Even where schools are available, many children are pulled out of school as soon as they are big enough to work because of all of the demands for labor and money which their families have to face. Families sell their valuables to pay the fees and pay to avoid forced labor so that they can work in their fields or do day labor to make money. However, there are so many fees that the money does not last long, and many families send small children to do the forced labor so that the adults can still work in the fields.
Eventually they sell all of their belongings and livestock to pay all of the fees, and when they are still ordered to go for forced labor or pay money they have no option but to flee the village or face arrest, torture and possible summary execution. Trials are not held in rural areas; villagers are simply tied up and taken to Army camps where they are held in mediaeval-style leg stocks or pits in the ground, tortured and interrogated until the Army officer decides what to do with them. They are often held for ransom, held for months under torture without charge, or simply executed without any record existing of their arrest.17 To avoid this, villagers have fled to the towns where they become beggars or cheap labor, to the hills, or to neighboring countries.
The same inhuman rule applies to rural medical clinics. Even in places where the regime has allocated some funds for the establishment of some basic social services, the local military and government authorities use these services as an excuse to extort even more money from the villagers by force, usually amounting to several times the worth of the services being rendered. Most of these social services are denied to Muslims. They are even barred from collecting food aid that is distributed by an international aid agency, e.g., the World Food Program (WFP). Men often face harassment while woman face rape to collect food package.18 Because of the discriminatory policy of the junta, they are routinely denied relief that is sent to them (even by other Muslims) during natural disasters.19 Sometimes the fees associated with permission to move from one location to another makes it prohibitive for them to draw any benefit from relief aid.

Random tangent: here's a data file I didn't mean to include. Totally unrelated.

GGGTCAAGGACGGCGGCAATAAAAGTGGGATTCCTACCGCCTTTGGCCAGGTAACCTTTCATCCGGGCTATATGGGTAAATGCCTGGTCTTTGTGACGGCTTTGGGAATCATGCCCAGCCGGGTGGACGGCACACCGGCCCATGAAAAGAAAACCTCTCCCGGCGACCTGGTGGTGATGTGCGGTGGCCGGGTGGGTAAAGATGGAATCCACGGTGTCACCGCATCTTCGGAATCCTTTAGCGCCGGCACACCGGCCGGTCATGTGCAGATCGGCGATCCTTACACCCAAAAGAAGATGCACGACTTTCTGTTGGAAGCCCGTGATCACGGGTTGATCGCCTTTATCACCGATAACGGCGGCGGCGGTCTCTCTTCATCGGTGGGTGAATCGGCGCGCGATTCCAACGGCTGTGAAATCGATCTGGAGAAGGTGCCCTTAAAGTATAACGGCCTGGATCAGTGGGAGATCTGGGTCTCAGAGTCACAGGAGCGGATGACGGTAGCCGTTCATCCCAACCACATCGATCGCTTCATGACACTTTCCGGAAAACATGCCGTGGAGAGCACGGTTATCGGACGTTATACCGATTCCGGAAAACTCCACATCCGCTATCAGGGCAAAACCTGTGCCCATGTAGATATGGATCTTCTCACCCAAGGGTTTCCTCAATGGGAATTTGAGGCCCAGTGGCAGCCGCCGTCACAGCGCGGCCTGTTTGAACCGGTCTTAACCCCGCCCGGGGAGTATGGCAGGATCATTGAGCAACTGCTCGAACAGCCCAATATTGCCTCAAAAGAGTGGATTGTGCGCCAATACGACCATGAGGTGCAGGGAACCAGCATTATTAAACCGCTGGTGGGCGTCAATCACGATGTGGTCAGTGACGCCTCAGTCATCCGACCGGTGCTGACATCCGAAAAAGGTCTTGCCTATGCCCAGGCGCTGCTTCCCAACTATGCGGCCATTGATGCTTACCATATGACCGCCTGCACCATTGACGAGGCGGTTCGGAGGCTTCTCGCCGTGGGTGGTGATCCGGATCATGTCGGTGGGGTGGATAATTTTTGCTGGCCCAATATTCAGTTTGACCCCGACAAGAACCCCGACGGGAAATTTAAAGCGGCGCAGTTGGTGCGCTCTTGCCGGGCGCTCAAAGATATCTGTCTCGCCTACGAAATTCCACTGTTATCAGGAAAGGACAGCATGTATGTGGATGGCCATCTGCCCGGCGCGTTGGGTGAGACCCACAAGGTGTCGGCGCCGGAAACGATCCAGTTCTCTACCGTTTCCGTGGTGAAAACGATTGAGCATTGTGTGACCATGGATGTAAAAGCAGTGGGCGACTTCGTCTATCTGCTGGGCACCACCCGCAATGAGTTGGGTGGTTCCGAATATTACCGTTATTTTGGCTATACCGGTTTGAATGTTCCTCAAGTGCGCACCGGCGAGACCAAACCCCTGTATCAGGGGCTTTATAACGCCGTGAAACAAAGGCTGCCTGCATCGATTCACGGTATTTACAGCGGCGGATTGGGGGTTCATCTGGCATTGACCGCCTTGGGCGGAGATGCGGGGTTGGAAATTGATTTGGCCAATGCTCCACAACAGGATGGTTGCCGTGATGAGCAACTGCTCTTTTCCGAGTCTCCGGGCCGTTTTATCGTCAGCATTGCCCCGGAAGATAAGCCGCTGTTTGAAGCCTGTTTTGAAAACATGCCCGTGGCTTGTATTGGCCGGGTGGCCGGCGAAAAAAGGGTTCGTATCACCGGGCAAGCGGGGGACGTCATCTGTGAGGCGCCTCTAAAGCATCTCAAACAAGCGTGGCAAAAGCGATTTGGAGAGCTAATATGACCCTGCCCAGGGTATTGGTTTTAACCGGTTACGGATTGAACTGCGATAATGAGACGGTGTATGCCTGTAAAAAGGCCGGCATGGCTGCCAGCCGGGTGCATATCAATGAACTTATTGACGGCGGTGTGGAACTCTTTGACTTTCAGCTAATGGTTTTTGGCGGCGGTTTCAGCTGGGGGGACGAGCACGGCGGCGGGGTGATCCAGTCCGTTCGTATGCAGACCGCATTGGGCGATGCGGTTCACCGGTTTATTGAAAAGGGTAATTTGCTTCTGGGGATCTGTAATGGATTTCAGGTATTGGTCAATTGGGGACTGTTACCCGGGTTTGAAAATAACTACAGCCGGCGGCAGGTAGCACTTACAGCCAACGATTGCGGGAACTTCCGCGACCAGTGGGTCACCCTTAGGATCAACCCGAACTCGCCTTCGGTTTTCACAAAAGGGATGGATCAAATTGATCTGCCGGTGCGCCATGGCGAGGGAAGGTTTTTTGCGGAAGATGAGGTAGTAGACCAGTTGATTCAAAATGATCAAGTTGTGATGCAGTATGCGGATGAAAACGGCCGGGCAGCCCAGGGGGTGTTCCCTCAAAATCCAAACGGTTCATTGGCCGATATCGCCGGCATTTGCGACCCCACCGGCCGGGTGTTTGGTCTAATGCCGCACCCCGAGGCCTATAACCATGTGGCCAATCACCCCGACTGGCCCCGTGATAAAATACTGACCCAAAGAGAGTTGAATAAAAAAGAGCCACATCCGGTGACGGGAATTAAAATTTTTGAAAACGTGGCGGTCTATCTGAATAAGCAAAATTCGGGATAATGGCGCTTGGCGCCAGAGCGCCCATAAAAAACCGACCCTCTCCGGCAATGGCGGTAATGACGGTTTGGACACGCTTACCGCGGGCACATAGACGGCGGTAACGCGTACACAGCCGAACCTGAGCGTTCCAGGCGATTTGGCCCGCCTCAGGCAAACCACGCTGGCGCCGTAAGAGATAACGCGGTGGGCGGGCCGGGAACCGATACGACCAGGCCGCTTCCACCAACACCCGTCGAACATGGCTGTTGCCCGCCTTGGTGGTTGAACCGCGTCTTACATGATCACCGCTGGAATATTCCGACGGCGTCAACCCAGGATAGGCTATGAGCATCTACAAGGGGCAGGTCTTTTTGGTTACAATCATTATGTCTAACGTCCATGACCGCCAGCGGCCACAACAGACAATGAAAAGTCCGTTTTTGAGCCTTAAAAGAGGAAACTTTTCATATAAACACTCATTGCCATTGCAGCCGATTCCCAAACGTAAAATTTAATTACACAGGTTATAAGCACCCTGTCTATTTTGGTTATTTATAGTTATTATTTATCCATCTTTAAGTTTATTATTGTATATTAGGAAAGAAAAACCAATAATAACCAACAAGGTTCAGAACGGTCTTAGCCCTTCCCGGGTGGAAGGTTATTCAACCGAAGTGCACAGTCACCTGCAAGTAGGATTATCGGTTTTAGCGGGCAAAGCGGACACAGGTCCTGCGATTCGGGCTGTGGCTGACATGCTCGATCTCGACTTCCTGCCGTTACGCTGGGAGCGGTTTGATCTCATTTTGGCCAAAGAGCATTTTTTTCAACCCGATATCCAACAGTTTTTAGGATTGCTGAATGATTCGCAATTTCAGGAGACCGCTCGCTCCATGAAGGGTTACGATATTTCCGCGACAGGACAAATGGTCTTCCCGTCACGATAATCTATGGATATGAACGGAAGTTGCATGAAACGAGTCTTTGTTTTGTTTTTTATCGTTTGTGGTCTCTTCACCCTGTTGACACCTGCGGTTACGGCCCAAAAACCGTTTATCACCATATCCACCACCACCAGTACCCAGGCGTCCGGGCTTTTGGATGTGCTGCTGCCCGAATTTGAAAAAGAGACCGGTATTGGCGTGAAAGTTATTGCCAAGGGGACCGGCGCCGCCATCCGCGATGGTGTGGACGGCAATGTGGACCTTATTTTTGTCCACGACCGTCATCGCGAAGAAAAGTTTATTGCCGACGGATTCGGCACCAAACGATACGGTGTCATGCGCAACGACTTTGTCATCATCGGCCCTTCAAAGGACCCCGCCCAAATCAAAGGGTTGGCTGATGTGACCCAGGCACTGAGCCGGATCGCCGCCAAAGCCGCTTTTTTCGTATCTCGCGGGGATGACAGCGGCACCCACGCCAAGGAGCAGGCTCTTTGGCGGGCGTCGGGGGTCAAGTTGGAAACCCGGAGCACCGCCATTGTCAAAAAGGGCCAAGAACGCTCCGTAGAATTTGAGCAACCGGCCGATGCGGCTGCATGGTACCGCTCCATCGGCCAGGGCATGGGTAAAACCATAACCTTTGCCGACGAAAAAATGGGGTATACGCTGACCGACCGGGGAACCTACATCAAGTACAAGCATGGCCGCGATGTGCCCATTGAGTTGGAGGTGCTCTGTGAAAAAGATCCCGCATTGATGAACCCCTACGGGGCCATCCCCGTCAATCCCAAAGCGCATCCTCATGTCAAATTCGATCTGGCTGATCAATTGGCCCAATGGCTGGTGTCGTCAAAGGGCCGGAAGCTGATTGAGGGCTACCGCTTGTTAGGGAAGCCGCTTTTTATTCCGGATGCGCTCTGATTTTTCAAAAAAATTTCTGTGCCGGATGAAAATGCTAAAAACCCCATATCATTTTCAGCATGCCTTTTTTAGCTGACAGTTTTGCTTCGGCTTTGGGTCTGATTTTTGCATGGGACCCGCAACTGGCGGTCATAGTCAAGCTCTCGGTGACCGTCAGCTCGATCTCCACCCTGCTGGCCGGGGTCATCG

In this country, Muslims face religious persecution of the worst kind. Muslim villagers are ordered to worship the god of the majority people. They must also pay obeisance to (worship) monks, failing which they may face torture and death.20 Villagers are pressured to convert to religion of the majority. They are forced to contribute large chunks of money toward donations to monasteries for the dominant religious group. Muslim places of worship are routinely demolished to make room for altars of the dominant group. Muslim homes and shops are destroyed under all kinds of pretexts. Muslims are also ordered to erect shelf altars in their homes. They are ordered to become vegetarians and not to raise cattle. Eating meat may result in heavy fines, including torture and imprisonment.21
How about your involvement in human rights of your people? Forget it. You will rot in jail for decades unless the regime ends your misery with a quick execution. Tactics currently being used on political prisoners include:22
–Severe beatings, often resulting in loss of consciousness and sometimes death
–Electrocution to all parts of the body including genitals
–Rubbing iron rods on shins of prisoners until flesh is ripped off, a tactic known in this country as the "iron road"
–Burning with cigarettes and lighters
–Prolonged restriction of movements, for up to several months, using rope and shackles around the neck and ankles
–Repeatedly striking the same area of a person's body every second for several hours, a tactic known in this country as "tick-tock torture."
Nightmare? Fiction? Tales from a distant past when there was nothing called the Universal Declaration of Human Rights? No, what I am sharing here is no wild imagination but a reality for most of the people living inside Burma.23 While the situation is simply bleak for all inside Burma except a privileged class within the Burman ethnic group professing Buddhism (who runs the SPDC – State Peace and Development Council – regime), the situation is worse for Muslims and worst yet for the Rohingya Muslims who live in the Arakan (Rakhine) state of Burma. Their suffering simply has no parallel in our time because of their Muslim identity and annulment of citizenship rights.
Part 2: Muslims in Burma
Burma is a country located between South Asia and South East Asia, with an area of about 261,970 square miles and a population of nearly 52 million.24 It achieved independence from Britain on January 4 of 1948 as “Union of Burma.” It is home to nearly 140 ethnic groups (of which only 134 outside the majority Burmans are recognized by the government) who inhabit 7 states comprising roughly 60% of the total area. The Burmans are the largest and most dominant ethnic group, who inhabit the remainder 7 divisions. The majority people are followers of Theraveda Buddhism.